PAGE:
Just boys. I was an oldish boy already, 23, but if you don’t get it out in adolescence it has to come out later. There were three years then, of equally silly and chivalrous expeditions, amateurish drug buys, dilettante decadence, and we were friends. If you’ve never had a gang, a gang is the best thing in the world. These people who talk up the loner cult…I always wonder what they’re talking about. Have they tried it? Loners are idiots, they have no clue what’s going on around them. Me, I love gangs. I love uniforms. That was where punk came in: I wanted to be loyal to punk to the death, and it irked me that there wasn’t a military wing. It would have been great to die with that soundtrack, all full of some overpriced drugs, in proper leather uniform.

It would have been much, much better, in fact. Hey, I still had a chinline at that age; I’d have made a great, soldierly coffin. And none of the bad stuff I did would have had time to happen.

Because Heidi was also in that poetry workshop where I met my new friends. She was with a dumb rich guy, but of course I didn’t get that. I was sure money was silly, a consolation prize for those who didn’t have a shot at glory.

She took me up, and then she put me down. A footnote in her picaresque narrative, and burial in the heart of a glacier for me. Unthinkable, because it never happened in the movies, to go from lonely misery to happiness and then back? No hero ever went back. Unbearable, unthinkable.

In the murk and chill of that jettisoning I somehow allowed Paul’s victim writer girlfriend Marian to jump me one night. It wasn’t lust; if it was lust I could have forgiven myself in a second. My body would have declared an absolute amnesty. It wasn’t lust. It was her face when I said, “No, we can’t.” Her face collapsed like the end of the world. I thought it was the end of the world. I didn’t know then that she did that face collapse thing about five times a day. I thought the world would end if I said no. So I said yes, and bla bla bla, Paul found out, the guy who taught me how to exist, and fled Berkeley to work minimum wage at a bookstore back in Orange County and I got Chronic Fatigue Syndrome, three years of deserved nonstop coughing agony, and nobody would hire me because my thesis was about Sade and…and…and therefore when Butler said we could make money running a speed lab I jumped at the idea. Not so much the money as the crime.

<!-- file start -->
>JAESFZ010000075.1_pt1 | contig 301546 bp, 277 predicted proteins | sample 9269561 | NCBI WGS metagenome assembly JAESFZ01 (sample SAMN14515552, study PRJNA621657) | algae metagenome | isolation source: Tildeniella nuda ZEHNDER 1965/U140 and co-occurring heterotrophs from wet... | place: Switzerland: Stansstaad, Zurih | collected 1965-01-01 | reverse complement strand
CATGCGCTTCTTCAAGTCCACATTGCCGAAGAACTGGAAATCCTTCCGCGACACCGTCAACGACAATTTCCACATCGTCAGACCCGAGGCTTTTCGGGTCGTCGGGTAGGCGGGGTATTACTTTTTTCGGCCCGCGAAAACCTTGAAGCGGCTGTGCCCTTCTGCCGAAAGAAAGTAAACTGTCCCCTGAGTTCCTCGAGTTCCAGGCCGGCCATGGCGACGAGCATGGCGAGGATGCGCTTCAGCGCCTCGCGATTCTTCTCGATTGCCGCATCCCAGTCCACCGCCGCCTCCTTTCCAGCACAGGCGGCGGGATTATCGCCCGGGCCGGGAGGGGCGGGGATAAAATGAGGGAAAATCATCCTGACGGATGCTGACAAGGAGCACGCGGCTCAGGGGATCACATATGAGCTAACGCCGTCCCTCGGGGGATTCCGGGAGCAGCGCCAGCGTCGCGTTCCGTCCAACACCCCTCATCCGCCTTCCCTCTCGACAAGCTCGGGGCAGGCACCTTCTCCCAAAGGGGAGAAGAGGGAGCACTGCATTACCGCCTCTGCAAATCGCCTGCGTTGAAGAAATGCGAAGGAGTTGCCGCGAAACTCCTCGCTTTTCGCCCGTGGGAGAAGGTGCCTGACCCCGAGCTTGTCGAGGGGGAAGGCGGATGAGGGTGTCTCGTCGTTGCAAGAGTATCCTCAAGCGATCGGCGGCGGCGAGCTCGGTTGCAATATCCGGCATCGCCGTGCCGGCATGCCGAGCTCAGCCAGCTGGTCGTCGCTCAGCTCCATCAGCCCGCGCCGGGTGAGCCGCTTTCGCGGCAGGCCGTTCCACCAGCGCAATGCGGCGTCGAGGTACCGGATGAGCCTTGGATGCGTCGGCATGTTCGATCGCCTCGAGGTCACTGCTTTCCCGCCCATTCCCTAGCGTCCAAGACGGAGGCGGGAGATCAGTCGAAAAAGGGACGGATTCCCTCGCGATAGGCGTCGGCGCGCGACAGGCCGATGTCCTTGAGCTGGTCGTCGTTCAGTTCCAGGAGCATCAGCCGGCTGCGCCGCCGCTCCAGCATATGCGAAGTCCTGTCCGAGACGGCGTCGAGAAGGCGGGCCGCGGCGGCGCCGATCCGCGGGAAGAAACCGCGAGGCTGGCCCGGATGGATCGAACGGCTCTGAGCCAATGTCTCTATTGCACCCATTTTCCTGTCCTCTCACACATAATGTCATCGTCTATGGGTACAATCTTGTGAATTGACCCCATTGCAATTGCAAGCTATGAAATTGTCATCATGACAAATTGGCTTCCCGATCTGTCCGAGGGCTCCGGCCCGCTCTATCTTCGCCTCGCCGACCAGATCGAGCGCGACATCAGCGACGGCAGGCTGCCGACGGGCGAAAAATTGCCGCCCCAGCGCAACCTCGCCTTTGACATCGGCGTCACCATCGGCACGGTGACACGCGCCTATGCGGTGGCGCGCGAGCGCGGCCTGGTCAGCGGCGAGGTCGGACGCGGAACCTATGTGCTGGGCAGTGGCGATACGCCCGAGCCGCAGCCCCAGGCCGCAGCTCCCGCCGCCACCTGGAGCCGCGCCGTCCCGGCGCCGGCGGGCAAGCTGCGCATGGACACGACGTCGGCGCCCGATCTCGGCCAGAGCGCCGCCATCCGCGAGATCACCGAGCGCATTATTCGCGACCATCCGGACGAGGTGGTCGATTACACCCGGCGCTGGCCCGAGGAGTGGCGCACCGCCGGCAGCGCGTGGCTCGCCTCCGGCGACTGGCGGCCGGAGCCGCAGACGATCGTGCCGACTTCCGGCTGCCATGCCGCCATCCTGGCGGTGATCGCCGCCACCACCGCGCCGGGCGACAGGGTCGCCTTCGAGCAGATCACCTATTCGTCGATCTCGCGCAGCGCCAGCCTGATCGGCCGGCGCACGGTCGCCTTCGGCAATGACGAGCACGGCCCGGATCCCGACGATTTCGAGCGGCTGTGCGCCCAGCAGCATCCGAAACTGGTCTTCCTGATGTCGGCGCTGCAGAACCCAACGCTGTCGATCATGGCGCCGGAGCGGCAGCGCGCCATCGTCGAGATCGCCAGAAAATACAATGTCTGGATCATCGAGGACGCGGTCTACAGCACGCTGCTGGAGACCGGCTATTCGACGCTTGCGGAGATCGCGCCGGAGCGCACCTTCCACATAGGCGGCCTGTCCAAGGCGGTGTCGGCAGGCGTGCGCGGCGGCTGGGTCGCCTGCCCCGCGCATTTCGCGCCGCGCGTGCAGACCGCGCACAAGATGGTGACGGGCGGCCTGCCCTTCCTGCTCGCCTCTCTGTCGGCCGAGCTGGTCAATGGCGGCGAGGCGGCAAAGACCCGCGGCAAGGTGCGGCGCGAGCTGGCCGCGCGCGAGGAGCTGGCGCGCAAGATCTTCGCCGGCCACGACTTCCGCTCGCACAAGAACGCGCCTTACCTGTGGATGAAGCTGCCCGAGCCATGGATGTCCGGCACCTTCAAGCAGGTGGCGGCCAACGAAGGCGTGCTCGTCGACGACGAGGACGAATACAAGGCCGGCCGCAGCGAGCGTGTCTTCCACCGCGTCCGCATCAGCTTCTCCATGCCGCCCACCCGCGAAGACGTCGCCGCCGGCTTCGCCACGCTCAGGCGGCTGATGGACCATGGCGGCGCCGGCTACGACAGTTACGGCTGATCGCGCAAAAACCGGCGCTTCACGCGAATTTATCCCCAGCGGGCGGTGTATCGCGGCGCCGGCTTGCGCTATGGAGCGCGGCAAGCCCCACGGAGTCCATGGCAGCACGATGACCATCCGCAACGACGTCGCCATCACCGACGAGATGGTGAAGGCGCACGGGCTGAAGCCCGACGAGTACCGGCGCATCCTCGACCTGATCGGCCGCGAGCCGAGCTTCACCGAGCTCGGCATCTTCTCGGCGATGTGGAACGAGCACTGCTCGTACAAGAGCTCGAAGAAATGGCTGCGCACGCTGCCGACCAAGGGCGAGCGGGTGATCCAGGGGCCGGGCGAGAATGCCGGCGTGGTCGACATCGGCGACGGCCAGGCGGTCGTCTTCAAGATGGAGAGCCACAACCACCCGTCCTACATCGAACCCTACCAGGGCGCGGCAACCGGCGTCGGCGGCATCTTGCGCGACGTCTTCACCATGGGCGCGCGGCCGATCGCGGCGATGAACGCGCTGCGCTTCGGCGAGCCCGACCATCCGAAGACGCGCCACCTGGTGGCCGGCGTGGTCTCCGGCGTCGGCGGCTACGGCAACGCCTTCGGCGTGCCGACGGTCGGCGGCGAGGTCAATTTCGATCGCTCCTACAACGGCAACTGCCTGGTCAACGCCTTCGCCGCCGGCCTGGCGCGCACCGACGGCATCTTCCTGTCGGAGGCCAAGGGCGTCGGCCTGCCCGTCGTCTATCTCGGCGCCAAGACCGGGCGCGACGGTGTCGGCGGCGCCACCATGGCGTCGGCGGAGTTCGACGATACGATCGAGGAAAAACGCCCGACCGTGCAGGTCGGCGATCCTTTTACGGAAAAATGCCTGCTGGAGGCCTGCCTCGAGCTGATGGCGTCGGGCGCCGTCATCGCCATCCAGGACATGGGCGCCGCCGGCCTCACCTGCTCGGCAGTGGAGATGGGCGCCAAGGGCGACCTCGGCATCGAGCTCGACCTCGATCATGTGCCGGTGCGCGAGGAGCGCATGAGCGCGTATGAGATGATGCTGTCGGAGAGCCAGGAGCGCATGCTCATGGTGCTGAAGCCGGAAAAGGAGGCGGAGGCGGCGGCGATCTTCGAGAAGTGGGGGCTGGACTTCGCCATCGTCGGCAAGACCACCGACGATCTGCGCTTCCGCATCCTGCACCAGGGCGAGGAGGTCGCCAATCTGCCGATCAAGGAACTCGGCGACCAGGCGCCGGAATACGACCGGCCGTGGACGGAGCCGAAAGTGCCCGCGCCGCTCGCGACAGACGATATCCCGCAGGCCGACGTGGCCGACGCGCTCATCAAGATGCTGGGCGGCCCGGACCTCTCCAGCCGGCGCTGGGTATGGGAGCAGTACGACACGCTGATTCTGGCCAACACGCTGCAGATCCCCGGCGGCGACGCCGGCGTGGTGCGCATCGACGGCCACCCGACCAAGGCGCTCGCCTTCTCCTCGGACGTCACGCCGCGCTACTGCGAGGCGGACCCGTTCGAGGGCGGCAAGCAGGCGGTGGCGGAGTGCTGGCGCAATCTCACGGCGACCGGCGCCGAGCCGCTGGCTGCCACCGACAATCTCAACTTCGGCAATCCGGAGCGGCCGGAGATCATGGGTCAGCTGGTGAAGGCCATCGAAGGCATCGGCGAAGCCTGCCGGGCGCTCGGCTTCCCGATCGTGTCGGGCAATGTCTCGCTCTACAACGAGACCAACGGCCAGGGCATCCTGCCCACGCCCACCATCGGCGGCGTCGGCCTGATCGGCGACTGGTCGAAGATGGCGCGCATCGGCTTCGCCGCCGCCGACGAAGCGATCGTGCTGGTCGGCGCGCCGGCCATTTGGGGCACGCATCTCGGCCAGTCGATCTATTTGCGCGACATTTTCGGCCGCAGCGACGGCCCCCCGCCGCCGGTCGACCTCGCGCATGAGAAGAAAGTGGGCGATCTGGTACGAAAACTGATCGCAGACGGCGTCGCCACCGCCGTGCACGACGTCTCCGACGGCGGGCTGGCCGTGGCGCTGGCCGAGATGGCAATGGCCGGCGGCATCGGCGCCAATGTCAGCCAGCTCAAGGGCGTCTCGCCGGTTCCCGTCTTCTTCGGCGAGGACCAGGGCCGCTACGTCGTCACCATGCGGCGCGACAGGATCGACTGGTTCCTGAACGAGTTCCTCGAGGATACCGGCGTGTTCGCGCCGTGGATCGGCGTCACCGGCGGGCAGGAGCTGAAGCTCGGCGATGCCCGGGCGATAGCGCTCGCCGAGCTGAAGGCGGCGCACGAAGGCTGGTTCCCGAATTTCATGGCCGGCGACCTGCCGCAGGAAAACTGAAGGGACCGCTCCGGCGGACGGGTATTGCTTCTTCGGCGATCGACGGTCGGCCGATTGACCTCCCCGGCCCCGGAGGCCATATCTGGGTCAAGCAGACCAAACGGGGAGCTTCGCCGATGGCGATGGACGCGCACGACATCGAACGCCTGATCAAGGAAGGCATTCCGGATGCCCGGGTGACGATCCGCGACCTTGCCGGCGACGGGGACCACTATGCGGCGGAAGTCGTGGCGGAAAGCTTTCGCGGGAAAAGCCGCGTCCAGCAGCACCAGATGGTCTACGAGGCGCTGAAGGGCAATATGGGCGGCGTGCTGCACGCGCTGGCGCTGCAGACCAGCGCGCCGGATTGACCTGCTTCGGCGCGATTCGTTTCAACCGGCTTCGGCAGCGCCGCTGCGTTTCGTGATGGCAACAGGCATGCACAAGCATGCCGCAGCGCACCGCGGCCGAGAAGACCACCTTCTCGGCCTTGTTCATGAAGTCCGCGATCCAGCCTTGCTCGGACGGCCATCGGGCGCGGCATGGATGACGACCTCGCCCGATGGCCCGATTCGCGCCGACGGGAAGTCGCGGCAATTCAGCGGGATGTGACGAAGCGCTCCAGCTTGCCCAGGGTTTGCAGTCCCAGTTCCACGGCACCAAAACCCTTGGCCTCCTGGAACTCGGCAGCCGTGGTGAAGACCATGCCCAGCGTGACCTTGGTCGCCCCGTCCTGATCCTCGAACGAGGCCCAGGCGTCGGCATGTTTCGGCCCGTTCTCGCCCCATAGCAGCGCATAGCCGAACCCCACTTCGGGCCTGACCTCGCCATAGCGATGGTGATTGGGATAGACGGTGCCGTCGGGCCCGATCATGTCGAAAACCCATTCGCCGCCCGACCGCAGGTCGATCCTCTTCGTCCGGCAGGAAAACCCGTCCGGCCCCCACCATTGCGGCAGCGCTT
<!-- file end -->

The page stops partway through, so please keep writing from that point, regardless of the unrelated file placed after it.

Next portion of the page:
I knew Butler was a bad person; that was the point. He slunk around the edges of the Bongoburgers crowd, avoiding Paul’s sharp tongue (that Paul never used on me) but dangling after the weaker members of the group, notably me and Doug. He knew fellow trash when he smelled it.

He had this idea. Saved it for when Terry was out of the apartment. Terry never even locked the door; we all went in whenever we were on Dwight, threw darts at the map of the universe and made instant coffee and played first-generation games on Terry’s first-generation Mac.

And then of course Paul had to move out because I betrayed him with Marian and wrecked his life. And Terry offered Paul’s room to Butler. Who sat around the formica table talking about how smart he was, and he was, in a mean way, one of these people who hit their peak at the SAT and scuttle around like gifted little scorpions for the rest of their lives.

He had this idea. A lot of money in it. A thousand dollars an ounce. But where would you, uh, sell it? I said, trying to sound cool, like a movie.

Oh, that was no problem either because he had a dealer, very cool guy. Named “Pink Cloud.” That was his actual name, apparently, right there on his CA driver’s license, “Pink Cloud.” Did that send me fleeing for the hills? Obviously not.

Let’s do it, I said. Yeah but we need a place to cook it, Butler said. I know, I said, we can use this house my parents have in Benecia. I never hesitated to offer him our one asset, our one hope of something appreciating and lifting us out of the demographic where you wince at every knock at the door, because in those days collectors could come to the door. I winced, knowing I was betraying my parents, but so much was betrayal, what wasn’t? I was trying to adjust, and that seemed to be the way things worked, like it or not. And besides, I’d spend the money on them. Little selfish dumb coughing pedantic overage baby Robin Hood, that was me.

Butler jumped at that offer, and the next thing I knew we were in our stupid disguises, in my parents’ surplus cop Plymouth, driving down the access road to that chemical supply warehouse. Butler had mentioned that the DEA staked this place out, but by that time I had too much momentum. I was going to crash the bad world’s party, I was going to be in it but not of it, robbing the tweaks to pay the…something or other. I’d get my mother that Cadillac, heads would roll, Heidi would be sorry.